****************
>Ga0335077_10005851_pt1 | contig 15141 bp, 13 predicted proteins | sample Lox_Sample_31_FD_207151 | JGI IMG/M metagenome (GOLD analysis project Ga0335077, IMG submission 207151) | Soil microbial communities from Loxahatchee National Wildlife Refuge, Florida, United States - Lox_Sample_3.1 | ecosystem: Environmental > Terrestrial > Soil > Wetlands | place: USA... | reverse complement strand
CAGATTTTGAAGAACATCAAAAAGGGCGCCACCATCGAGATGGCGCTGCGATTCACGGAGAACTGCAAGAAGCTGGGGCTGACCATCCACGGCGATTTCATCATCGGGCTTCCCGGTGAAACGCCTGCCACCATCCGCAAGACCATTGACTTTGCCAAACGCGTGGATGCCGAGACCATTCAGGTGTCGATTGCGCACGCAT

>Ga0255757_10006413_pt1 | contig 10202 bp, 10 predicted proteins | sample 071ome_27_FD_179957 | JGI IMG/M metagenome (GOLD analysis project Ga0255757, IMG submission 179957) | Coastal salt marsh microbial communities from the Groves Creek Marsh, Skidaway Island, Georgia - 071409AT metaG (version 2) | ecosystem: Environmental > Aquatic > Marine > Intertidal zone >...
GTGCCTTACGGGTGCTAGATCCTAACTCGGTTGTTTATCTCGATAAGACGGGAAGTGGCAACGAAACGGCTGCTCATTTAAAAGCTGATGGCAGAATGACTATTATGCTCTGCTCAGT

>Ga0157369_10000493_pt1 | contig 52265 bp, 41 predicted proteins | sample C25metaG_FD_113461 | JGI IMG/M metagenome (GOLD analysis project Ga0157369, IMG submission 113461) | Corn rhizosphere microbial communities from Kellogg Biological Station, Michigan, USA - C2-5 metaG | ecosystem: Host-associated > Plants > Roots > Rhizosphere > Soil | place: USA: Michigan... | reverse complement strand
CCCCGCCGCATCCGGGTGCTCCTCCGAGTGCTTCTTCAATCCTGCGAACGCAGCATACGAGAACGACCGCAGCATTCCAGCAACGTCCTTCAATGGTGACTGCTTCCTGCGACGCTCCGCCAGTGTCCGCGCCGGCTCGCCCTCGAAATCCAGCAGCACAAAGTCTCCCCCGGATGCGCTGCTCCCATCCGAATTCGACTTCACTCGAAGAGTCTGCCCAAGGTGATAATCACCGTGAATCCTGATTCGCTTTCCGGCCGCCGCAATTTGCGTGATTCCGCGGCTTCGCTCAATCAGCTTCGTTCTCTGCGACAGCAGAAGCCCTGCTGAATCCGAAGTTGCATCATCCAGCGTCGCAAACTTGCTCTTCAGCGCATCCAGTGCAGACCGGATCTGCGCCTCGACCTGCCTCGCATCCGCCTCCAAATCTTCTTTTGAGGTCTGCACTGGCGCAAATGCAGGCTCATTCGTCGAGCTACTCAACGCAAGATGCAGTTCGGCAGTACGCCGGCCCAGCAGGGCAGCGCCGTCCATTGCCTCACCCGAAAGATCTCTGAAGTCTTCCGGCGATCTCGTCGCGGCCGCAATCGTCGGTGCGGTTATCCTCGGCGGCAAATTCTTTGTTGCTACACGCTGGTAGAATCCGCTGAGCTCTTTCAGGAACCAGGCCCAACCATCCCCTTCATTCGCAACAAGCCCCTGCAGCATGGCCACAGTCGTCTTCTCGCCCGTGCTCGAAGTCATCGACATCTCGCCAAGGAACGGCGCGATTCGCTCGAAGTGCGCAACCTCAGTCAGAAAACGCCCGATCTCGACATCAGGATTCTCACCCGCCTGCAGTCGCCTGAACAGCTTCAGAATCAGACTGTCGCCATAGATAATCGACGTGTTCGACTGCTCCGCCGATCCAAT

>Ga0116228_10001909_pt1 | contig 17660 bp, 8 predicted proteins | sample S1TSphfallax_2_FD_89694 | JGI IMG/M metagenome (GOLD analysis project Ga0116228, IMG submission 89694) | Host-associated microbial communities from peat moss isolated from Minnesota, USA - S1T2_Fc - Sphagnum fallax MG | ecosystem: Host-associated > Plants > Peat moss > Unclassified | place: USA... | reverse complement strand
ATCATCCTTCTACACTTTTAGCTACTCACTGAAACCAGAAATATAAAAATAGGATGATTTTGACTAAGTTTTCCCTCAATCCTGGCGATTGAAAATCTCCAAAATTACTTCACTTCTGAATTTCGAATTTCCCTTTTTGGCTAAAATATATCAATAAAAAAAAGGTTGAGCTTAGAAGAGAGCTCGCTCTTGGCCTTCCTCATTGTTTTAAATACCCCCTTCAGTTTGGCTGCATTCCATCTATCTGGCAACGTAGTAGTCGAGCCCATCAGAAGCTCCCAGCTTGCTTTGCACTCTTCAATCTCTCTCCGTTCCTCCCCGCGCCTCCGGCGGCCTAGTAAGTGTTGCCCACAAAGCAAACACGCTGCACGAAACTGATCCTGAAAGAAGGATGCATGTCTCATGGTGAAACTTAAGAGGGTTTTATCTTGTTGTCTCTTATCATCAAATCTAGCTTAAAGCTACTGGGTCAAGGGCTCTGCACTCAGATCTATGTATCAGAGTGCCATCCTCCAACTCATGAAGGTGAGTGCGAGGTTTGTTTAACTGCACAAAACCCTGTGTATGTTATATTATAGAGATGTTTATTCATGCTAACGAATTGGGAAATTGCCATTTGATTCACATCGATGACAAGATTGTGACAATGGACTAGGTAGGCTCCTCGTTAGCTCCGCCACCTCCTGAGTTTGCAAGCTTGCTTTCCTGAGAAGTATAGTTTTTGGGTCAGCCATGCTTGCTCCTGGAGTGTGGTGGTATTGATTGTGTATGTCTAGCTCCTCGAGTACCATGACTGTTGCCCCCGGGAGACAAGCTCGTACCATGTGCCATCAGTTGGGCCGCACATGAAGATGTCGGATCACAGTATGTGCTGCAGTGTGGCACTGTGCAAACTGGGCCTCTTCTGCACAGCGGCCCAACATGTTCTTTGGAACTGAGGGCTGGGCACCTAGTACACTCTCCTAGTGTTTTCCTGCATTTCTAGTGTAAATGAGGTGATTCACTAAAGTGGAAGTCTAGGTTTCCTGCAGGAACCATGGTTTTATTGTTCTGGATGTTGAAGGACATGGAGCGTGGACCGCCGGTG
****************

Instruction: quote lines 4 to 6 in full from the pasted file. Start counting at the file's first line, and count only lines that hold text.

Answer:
GTGCCTTACGGGTGCTAGATCCTAACTCGGTTGTTTATCTCGATAAGACGGGAAGTGGCAACGAAACGGCTGCTCATTTAAAAGCTGATGGCAGAATGACTATTATGCTCTGCTCAGT

>Ga0157369_10000493_pt1 | contig 52265 bp, 41 predicted proteins | sample C25metaG_FD_113461 | JGI IMG/M metagenome (GOLD analysis project Ga0157369, IMG submission 113461) | Corn rhizosphere microbial communities from Kellogg Biological Station, Michigan, USA - C2-5 metaG | ecosystem: Host-associated > Plants > Roots > Rhizosphere > Soil | place: USA: Michigan... | reverse complement strand
CCCCGCCGCATCCGGGTGCTCCTCCGAGTGCTTCTTCAATCCTGCGAACGCAGCATACGAGAACGACCGCAGCATTCCAGCAACGTCCTTCAATGGTGACTGCTTCCTGCGACGCTCCGCCAGTGTCCGCGCCGGCTCGCCCTCGAAATCCAGCAGCACAAAGTCTCCCCCGGATGCGCTGCTCCCATCCGAATTCGACTTCACTCGAAGAGTCTGCCCAAGGTGATAATCACCGTGAATCCTGATTCGCTTTCCGGCCGCCGCAATTTGCGTGATTCCGCGGCTTCGCTCAATCAGCTTCGTTCTCTGCGACAGCAGAAGCCCTGCTGAATCCGAAGTTGCATCATCCAGCGTCGCAAACTTGCTCTTCAGCGCATCCAGTGCAGACCGGATCTGCGCCTCGACCTGCCTCGCATCCGCCTCCAAATCTTCTTTTGAGGTCTGCACTGGCGCAAATGCAGGCTCATTCGTCGAGCTACTCAACGCAAGATGCAGTTCGGCAGTACGCCGGCCCAGCAGGGCAGCGCCGTCCATTGCCTCACCCGAAAGATCTCTGAAGTCTTCCGGCGATCTCGTCGCGGCCGCAATCGTCGGTGCGGTTATCCTCGGCGGCAAATTCTTTGTTGCTACACGCTGGTAGAATCCGCTGAGCTCTTTCAGGAACCAGGCCCAACCATCCCCTTCATTCGCAACAAGCCCCTGCAGCATGGCCACAGTCGTCTTCTCGCCCGTGCTCGAAGTCATCGACATCTCGCCAAGGAACGGCGCGATTCGCTCGAAGTGCGCAACCTCAGTCAGAAAACGCCCGATCTCGACATCAGGATTCTCACCCGCCTGCAGTCGCCTGAACAGCTTCAGAATCAGACTGTCGCCATAGATAATCGACGTGTTCGACTGCTCCGCCGATCCAAT